Comments to this post, and indeed all my posts, say we need a new political party. An uncompromisingly nationalist party. I’m not so sure. When intolerant harridans like her stalk our land, when discrimination is rampant, when we are pushed around and spat on but no one speaks out, something more is needed.
Because we are dealing with people, both individuals and organisations, that have no respect for us, and simply want to take over our country, being ‘reasonable’ should no longer be an option.

UPDATE 07.11.12 The link provided in the earlier update has been changed by S4C, or someone else. How very odd.

 Posted by at 11:41 on 07/11/2012  Uncategorised
Nov 052012
 

Over the past 24 hours or so quite a few people have picked up on the Guardian story about London councils planning to move people out to various towns and cities. I was also directed to the Daily Mail’s version, and it’s this that prompts this brief post. For the MailOnline version takes comments, and some of these I found fascinating.

Because even though many destinations were mentioned for London’s unwanted benefits recipients it was surprising how often Wales figured in the comments. And the comments didn’t just come from Wales. Many of those that did, though, seemed well aware of the already existing problems. Here’s an unscientific selection:

 

 

It should be encouraging to read that people in England, Scotland, Ireland, the US and Canada care about us and our country, but there’s little they can do. It’s really up to us to start making a stand against this and the many other ways in which the English system shows its contempt for us Welsh. And we’d better start soon, because time is not on our side.
 Posted by at 19:16 on 05/11/2012  Uncategorised
Nov 042012
 

A comment to my previous post drew attention to a compilation by Y Byd ar Bedwar (a current affairs programme on S4C, the Welsh language channel) celebrating the 30 years that both the channel and the programme have been with us. In particular, I was referred to coverage of a dispute between the late Dr. Dafydd Huws and a group of protesters to his wind farm project in Ceredigion.

My views on wind farms are well known; I detest them as ugly, expensive and useless. Even so, Hell would have to host the Winter Olympics before I’d line up with the creatures we see on this clip. Who they are I don’t know (maybe someone out there recognises them). I assume they’re husband and wife, though I suppose they could be siblings (they look the type).

Dafydd Huws behaves with remarkable restraint and dignity, qualities that would have to be explained – in very simple language – to these two. Speaking his native language in the county where he was born, a language spoken by most locals, is just too much for the Gruesome Twosome. You see . . . how can I put this? They have ‘moved to the country’; to a rural part of the same country they were living in before they moved. They have definitely not moved to a different country, belonging to a different nation with its own history, culture, language and loyalties. And because that’s how they see it, someone wishing to speak Welsh is simply being awkward, as if he’d arbitrarily decided to address them in Swahili or Finnish.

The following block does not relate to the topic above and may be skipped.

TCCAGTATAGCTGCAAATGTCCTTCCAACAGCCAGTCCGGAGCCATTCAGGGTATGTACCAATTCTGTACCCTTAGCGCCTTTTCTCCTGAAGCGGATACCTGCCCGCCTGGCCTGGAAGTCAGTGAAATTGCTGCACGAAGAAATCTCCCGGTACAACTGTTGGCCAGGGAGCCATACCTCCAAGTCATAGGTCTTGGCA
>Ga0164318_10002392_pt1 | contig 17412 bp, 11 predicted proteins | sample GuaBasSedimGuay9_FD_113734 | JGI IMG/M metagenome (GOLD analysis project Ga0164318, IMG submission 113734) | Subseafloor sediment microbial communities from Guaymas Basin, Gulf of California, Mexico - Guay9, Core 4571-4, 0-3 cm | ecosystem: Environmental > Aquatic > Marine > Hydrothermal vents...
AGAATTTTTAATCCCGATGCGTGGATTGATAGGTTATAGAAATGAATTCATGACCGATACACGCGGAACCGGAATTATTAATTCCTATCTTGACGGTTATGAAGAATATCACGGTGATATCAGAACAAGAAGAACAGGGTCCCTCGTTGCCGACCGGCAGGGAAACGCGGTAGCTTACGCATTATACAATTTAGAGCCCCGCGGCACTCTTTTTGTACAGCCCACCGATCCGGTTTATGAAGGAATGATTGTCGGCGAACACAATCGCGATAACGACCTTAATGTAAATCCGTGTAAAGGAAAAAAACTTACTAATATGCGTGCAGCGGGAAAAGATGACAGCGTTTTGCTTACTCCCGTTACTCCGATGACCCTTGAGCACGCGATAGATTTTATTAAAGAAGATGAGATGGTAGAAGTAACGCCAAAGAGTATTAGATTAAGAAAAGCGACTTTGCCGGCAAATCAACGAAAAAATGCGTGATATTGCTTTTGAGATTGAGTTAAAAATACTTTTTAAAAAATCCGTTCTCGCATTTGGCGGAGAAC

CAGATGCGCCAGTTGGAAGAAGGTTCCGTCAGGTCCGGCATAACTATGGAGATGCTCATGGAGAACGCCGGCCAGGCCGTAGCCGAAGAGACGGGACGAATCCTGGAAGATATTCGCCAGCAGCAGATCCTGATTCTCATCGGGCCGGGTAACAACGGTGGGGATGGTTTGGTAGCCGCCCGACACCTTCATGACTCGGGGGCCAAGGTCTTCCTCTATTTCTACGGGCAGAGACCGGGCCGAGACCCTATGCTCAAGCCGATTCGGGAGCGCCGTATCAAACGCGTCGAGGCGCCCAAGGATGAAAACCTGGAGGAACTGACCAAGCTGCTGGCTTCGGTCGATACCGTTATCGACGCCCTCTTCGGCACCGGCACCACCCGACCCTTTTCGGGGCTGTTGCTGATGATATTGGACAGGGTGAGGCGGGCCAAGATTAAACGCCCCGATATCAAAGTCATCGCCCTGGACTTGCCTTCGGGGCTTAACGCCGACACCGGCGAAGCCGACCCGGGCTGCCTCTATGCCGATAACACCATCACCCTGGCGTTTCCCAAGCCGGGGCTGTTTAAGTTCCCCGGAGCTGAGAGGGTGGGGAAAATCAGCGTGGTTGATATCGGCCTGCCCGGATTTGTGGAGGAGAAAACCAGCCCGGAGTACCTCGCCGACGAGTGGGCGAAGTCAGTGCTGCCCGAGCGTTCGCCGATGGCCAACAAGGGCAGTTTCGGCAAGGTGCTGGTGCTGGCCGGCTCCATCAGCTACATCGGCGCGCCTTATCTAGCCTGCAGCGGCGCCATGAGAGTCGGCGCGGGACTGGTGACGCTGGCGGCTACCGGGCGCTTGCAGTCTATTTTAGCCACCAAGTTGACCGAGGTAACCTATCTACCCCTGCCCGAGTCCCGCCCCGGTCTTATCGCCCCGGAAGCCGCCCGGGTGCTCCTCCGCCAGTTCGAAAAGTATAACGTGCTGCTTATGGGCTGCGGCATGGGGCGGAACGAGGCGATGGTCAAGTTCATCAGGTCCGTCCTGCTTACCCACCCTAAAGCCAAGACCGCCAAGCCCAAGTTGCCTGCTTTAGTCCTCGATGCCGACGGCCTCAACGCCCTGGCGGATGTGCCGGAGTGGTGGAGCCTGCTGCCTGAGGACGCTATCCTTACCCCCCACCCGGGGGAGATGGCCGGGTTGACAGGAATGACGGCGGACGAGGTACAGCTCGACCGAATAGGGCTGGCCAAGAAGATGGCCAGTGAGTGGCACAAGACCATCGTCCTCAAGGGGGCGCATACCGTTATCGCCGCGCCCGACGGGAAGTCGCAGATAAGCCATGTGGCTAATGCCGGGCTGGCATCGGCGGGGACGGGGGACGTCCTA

Let’s pick up on some of the remarks made. The harridan refers to “this community” . . . mmm, and how long has she been part of it? (And would you want to be part of any ‘community’ of which she was a member?) A few seconds later she utters: “If you’re not going to speak English you might as well f o“. Exhibiting the traditional English attitude to other languages and cultures. A few seconds later she calls Dr Huws “an ignorant bastard”, presumably for speaking Welsh. Just before the clip finishes her companion chips in with, “If that’s the way they want it”. That? Way? They? What is the fat, gormless bastard trying to say?

Meibion Glyndŵr and a couple of other organisations aside, every political party and organisation has, over the past forty years, failed to honestly face up to what is happening in Wales. We are being colonised. Handing out welcome packs to English colonists, telling them about Wales, hoping they’ll integrate, is a waste of time and money. And an acceptance of defeat. These two in the film are all too typical of the people taking over our country – clearly the welcome packs influenced their attitudes!

The colonisation is no longer confined to the rural areas. The whole country is under threat, from the towns of the north coast to the southern Valleys. All manner of undesirables are being dumped on us. People are being murdered and raped by degenerates that shouldn’t even be in Wales.

Colonisation is now the single most important issue facing Wales, because if it is not checked Wales has no future as a nation. So instead of welcome packs the time has now come to a) curb the influx b) make sure those here understand that they’re here on our terms; if they don’t like it, then, as the harridan in the film so eloquently put it, they can f o.

 Posted by at 22:45 on 04/11/2012  Uncategorised